There have also been credible charges that war crimes and crimes against humanity are being committed in the Yemen war by Saudi and allied forces. America supports their war effort with intelligence and material, raising the question of whether the US is complicit in those crimes. There have been attempts recently in Congress to end US support for that war, but there is little hope that they will succeed. Is anyone talking about this?

It is vitally important that we have a serious debate about this. For pro-lifers, this is a critical issue. God cherishes every human life, regardless of nationality. We cannot be consistent or coherent in our defense of life unless we defend life everywhere. For Catholics, the need for the debate, and for our unique faith-based contribution, is even more essential. The Church has long been an eloquent advocate for peace. Pope Benedict and Pope Francis have been salient voices for an end to armed conflict. In his last Message for the World Day of Peace in 2013, Pope Benedict said,

[T]he Church is convinced of the urgency of a new proclamation of Jesus Christ, the first and fundamental factor of the integral development of peoples and also of peace. Jesus is indeed our peace, our justice and our reconciliation (cf. Eph 2:14; 2 Cor 5:18). The peacemaker, according to Jesus’ beatitude, is the one who seeks the good of the other, the fullness of good in body and soul, today and tomorrow. From this teaching one can infer that each person and every community, whether religious, civil, educational or cultural, is called to work for peace. Peace is principally the attainment of the common good in society at its different levels, primary and intermediary, national, international and global. Precisely for this reason it can be said that the paths which lead to the attainment of the common good are also the paths that must be followed in the pursuit of peace.

In this Advent season, we listen to the Prophet Isaiah and the other prophets in their longing for the coming of the Kingdom of God and the Prince of Peace. We have to remember that these are not just pious sentiments about “pie in the sky” someday in the distant future. Working for peace in our time is an essential part of the Gospel message of redemption, and is a specific obligation for every Christian to work tirelessly for it. We cannot stand by and do nothing while the world burns. We need to talk about war.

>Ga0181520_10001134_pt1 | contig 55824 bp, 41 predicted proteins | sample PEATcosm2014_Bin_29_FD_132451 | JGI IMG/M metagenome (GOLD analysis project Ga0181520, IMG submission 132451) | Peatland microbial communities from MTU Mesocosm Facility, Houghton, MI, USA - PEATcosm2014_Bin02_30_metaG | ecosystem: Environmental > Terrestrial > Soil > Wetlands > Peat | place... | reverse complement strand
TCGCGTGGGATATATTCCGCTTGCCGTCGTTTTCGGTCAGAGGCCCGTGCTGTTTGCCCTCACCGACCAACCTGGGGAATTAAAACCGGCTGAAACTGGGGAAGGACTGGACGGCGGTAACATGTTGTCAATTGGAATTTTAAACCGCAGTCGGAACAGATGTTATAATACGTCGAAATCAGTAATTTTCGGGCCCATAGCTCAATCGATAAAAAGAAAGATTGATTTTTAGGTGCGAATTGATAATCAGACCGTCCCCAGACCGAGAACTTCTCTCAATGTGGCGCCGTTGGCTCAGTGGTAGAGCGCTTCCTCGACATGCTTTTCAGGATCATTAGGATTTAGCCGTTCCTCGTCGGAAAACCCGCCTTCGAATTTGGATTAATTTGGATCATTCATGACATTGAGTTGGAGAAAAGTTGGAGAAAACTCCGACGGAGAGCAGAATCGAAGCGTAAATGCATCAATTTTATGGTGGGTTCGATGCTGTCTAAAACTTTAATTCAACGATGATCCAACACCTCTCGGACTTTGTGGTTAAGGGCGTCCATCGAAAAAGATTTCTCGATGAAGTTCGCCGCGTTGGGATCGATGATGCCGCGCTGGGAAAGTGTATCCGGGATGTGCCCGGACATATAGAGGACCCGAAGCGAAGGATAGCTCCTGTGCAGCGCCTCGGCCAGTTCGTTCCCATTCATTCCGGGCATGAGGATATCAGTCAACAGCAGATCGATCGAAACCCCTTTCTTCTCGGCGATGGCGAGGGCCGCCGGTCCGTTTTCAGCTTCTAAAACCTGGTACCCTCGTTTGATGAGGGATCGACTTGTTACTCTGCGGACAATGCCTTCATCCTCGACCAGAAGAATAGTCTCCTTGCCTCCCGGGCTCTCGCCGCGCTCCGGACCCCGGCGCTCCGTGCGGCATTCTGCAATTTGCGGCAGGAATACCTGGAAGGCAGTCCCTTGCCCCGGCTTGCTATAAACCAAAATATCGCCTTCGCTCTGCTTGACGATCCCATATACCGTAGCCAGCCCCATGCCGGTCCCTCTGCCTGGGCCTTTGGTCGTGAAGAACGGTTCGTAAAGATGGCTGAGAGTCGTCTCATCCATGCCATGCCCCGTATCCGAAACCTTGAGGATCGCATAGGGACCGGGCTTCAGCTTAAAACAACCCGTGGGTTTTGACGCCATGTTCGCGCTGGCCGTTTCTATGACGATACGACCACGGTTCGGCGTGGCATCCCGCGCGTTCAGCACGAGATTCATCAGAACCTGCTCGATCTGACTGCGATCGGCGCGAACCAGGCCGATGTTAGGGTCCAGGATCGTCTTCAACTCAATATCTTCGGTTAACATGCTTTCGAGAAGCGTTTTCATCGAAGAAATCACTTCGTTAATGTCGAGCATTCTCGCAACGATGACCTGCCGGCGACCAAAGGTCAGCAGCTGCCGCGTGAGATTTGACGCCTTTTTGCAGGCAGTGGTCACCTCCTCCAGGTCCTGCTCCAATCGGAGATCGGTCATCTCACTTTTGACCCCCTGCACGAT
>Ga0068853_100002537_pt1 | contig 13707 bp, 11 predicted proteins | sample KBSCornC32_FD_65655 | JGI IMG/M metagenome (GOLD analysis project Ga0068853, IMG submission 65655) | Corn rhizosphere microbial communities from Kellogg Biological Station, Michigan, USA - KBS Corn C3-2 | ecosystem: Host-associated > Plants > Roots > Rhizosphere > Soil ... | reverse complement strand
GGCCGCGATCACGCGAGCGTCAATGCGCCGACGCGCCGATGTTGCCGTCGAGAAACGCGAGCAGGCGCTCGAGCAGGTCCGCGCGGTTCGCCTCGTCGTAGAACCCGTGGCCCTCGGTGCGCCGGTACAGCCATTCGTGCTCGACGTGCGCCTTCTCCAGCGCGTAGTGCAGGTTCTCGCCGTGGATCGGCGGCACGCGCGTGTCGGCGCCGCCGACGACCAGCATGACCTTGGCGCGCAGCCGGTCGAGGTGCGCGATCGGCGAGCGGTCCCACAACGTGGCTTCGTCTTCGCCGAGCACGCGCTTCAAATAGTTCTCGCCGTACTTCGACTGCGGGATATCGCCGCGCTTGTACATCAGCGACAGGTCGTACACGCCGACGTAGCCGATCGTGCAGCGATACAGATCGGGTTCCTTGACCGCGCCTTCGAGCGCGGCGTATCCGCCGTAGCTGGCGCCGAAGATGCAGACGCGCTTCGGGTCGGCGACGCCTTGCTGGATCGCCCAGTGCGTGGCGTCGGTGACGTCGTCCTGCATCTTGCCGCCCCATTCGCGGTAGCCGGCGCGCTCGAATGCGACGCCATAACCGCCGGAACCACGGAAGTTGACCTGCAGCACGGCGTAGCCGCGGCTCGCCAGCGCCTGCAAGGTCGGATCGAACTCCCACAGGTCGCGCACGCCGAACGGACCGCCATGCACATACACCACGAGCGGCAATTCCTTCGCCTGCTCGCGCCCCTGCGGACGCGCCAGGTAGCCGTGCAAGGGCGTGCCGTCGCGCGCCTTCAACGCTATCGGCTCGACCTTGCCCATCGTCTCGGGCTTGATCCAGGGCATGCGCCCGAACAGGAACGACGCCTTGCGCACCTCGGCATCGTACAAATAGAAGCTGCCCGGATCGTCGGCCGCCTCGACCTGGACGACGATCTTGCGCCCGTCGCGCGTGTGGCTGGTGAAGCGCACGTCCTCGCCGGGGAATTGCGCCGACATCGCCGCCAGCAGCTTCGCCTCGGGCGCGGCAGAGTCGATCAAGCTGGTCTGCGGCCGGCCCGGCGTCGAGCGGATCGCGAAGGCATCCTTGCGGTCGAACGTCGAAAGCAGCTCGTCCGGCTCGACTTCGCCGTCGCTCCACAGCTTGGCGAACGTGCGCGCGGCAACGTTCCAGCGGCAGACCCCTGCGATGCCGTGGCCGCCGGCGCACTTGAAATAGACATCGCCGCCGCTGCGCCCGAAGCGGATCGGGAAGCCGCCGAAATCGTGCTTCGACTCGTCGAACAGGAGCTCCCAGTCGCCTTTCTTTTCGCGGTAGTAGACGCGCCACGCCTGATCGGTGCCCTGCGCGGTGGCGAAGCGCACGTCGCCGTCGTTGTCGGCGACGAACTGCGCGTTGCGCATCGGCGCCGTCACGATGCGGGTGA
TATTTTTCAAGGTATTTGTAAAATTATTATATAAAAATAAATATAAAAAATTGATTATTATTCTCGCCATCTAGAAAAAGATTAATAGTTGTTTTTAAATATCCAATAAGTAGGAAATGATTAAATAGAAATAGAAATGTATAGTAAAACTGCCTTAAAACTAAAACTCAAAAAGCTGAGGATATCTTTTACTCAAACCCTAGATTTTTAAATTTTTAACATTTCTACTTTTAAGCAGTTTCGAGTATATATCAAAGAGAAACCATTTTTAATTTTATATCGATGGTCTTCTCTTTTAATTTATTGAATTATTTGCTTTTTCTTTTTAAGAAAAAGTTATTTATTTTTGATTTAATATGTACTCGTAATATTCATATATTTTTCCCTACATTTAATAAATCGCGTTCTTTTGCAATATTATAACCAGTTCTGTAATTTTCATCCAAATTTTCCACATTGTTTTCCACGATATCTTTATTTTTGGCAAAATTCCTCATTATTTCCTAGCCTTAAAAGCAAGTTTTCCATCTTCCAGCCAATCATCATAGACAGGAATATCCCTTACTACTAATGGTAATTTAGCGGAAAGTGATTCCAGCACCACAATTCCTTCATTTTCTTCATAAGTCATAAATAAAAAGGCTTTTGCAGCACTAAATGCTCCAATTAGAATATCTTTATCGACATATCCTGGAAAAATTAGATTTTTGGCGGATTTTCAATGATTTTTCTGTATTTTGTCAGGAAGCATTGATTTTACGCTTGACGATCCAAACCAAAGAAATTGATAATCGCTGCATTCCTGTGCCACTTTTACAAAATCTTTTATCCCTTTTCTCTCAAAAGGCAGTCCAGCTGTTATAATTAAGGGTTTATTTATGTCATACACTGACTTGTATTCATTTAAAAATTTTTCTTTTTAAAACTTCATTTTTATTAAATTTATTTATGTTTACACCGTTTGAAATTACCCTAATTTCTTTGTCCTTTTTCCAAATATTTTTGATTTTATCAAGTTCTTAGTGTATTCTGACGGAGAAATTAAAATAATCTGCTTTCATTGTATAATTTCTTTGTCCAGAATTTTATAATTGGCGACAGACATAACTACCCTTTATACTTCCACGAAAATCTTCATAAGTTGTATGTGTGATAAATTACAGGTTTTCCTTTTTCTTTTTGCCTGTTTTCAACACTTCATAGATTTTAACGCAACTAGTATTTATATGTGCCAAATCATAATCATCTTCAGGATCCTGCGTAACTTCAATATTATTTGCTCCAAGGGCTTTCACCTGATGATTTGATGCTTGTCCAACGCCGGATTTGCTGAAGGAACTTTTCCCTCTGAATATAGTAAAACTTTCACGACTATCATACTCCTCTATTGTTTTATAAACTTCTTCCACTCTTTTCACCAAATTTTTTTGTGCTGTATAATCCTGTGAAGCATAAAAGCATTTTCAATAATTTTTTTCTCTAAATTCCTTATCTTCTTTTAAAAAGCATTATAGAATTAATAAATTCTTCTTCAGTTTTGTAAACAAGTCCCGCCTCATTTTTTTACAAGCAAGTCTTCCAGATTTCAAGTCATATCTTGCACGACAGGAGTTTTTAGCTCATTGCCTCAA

His Majesty’s Illegal Wars

Thursday, April 12th, 2018

One of the most important stories in Anglo-American constitutional history has been the struggle over what is called the “royal prerogative”. That’s the term for the power of the monarch to act on his own initiative, without accountability to anyone, in such areas as foreign affairs, warfare, law-making, etc. One of the driving principles in the Declaration of Independence and in the Constitution was the need to limit the power of the executive with checks and balances.

We have now come to a place where it seems to be generally accepted that the president has the royal prerogative to take the United States into war without approval from anyone else. The last President and the current one have involved us in wars in Afghanistan, Iraq, Libya, Somalia, Yemen and Syria, all of which were or are being waged without any regard to the law. Now the President is threatening to attack Syria and Russia in response to the illegal use of chemical weapons against civilians. His use of intemperate language in these threats is deeply disturbing.